Sunday, November 15, 2009

Eyes of the Tailless Animals by Soon Ok Lee

This is probably one of the most gruesome books I've ever read. All the more so because it is true.
Soon Ok Lee was a dedicated member of the Communist Party in North Korea. She lived well, had status, and a loving family. All that changed when she refused to give a fellow worker more than the legal limit of a shirt fabric that she had brought back from China.

Because of her adherence to the law she was taken suddenly from her home and family and thrown into prison. Inside prison, she was subjected to tortures so horrible that I believe the only reason she survived was so she could tell people outside North Korea of the horrors that are going on there.

It seems that basically, North Korea provides goods for outside nations by ensuring a large prison class who work for free. They are also mostly worked to death. They are given hardly anything to eat and only allowed to sleep a couple of hours a day in order to make the required quotas. Many people who were in prison are there because they tried to work to feed their starving children but it was work that they had not been given permission to do.

The North Korean government controls every one of their citizens' lives so stringently that no one may leave their town without permission, or do any kind of work that they do not have explicit permission to do.
If someone is thrown in prison their family loses all status as well. They lose their homes, jobs, everything.
Lee noticed that as cruelly as the prisoners are treated, there is one group that's treated even worse, if that's possible. These are the Christians. Because they believe in heaven they are never allowed to look at the sky but must go about always looking at the ground. If they, or any of the prisoners for that matter, break one iota of the rules they are tortured so viley that they often do not survive.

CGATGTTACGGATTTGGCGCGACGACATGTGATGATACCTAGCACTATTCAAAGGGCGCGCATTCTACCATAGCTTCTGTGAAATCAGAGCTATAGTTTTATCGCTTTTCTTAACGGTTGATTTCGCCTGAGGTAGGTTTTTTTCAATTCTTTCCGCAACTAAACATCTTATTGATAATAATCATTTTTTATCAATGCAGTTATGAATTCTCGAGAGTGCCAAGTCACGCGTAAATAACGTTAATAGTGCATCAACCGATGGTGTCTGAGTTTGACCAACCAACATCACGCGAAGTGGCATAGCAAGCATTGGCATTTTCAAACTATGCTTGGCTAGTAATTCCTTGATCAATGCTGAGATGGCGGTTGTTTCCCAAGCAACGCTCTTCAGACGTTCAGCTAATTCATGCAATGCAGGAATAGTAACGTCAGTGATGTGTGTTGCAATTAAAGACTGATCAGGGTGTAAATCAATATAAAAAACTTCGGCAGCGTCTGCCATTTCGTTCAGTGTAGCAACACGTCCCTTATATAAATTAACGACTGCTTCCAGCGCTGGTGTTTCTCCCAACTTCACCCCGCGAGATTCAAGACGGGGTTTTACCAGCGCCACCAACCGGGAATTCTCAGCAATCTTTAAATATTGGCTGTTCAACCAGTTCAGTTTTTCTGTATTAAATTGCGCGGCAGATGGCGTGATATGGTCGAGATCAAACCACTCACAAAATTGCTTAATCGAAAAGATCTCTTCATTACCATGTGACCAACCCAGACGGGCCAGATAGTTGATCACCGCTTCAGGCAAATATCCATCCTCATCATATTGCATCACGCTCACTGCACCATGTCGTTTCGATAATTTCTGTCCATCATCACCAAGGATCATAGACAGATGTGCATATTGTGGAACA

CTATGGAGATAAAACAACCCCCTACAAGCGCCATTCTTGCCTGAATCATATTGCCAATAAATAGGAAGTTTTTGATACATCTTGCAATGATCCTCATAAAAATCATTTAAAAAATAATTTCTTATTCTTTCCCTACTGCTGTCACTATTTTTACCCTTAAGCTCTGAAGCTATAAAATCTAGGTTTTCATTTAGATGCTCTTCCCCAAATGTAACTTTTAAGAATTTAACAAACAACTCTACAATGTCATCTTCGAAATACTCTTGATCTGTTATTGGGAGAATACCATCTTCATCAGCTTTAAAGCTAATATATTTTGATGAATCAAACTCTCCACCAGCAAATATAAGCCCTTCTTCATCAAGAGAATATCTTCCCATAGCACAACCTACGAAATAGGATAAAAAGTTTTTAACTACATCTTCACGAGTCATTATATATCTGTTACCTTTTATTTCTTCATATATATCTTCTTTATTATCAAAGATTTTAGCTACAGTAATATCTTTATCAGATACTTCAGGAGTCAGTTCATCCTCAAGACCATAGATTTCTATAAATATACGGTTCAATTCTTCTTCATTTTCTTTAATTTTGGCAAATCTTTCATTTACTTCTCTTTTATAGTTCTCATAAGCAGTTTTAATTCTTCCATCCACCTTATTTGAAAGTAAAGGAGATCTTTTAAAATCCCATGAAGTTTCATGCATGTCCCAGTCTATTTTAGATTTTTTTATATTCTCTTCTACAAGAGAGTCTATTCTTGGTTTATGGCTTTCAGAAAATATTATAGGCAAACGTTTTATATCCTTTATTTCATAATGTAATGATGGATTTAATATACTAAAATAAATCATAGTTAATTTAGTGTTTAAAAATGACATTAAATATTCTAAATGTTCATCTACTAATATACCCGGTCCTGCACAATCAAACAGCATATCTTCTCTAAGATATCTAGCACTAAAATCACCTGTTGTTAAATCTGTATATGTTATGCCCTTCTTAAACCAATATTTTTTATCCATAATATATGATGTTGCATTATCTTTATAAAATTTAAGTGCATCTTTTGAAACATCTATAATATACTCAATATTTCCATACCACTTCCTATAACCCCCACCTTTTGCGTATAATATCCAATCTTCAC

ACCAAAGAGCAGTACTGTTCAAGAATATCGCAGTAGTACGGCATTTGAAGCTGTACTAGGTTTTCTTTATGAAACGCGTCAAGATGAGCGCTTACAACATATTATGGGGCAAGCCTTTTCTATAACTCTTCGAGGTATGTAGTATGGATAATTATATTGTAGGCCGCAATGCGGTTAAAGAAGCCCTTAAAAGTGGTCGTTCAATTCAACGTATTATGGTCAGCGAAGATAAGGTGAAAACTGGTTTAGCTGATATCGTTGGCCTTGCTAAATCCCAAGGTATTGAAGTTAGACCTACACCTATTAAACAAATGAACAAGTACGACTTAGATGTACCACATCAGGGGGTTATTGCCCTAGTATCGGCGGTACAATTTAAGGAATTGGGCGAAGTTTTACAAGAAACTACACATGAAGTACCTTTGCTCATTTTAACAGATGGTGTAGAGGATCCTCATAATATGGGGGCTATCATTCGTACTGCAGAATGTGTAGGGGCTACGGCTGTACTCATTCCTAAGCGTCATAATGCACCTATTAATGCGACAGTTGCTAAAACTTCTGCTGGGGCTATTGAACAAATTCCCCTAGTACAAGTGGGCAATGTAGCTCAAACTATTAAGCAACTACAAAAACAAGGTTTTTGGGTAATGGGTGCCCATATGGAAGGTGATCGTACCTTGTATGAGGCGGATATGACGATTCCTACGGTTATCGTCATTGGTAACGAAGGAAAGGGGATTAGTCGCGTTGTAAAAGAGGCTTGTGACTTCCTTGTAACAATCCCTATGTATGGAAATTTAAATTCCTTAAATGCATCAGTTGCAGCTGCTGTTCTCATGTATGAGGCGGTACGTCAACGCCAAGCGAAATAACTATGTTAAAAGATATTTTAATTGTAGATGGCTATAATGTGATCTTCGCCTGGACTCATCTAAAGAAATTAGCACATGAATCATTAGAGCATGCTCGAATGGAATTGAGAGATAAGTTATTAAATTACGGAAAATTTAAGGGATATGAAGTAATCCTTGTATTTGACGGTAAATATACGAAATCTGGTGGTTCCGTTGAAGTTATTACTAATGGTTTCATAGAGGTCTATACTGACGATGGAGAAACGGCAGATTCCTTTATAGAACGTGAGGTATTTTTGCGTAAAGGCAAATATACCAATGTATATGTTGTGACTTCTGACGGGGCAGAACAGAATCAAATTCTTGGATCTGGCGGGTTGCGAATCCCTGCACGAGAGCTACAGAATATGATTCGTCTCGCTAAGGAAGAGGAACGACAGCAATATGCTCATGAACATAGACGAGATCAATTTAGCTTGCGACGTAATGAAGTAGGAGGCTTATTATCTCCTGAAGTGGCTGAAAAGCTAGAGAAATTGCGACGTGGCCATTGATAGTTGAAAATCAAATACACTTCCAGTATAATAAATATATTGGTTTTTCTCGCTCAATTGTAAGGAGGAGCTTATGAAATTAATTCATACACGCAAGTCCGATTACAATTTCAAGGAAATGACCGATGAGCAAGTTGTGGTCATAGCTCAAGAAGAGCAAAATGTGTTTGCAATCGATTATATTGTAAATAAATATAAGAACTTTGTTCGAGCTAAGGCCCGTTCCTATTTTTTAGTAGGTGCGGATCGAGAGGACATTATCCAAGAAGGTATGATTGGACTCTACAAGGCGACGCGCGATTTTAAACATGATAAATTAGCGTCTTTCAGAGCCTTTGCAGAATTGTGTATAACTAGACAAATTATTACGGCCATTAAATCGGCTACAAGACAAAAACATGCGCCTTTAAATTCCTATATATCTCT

This book is an account of one North Korean's journey from wholly believing in the ideals of the Communist Party and North Korea's then dictator, Kim Il Song, to realizing the brutal oppression of North Korea's citizens. It is also an account of her spiritual journey from atheism and belief in the state as God to accepting Jesus Christ as her savior.

At the end of the book, she describes her final exit from the prison to liberty.

As she leaves the prison she looks back and suddenly, at the same time, the Christian prisoners who are never allowed to look up, all raised their eyes to meet hers. In them she saw a pleading to expose what is going on in North Korea. In her forward, Lee explains that this is ultimately her motive for writing the book.
Some things the rest of us need to consider: Why are countries like Japan and France trading with North Korea? Lee mentions these countries because of the cost of life it took to meet the demands for products by these two countries.

Also, if something doesn't happen to stop this dreadful regime, will there be any North Koreans alive in fifty years? Will North Korea be the first country to completely annihilate its own people?

Wednesday, November 4, 2009

Got a Piano Teacher?

The following is a letter to a friend who was inquiring about how to interview a prospective piano teacher. I thought the information might be useful to others out there in search of a teacher.

Hi I-!
Sorry it's taken so long to get back to you.  I'm a hypocrite because I really, really hate it when people put me on hold like that.  I have no excuse except I kept putting it off until I forgot about it.  Shawna reminded me today so here I am.  One reason I was putting off writing you about it is because it's not an easy question.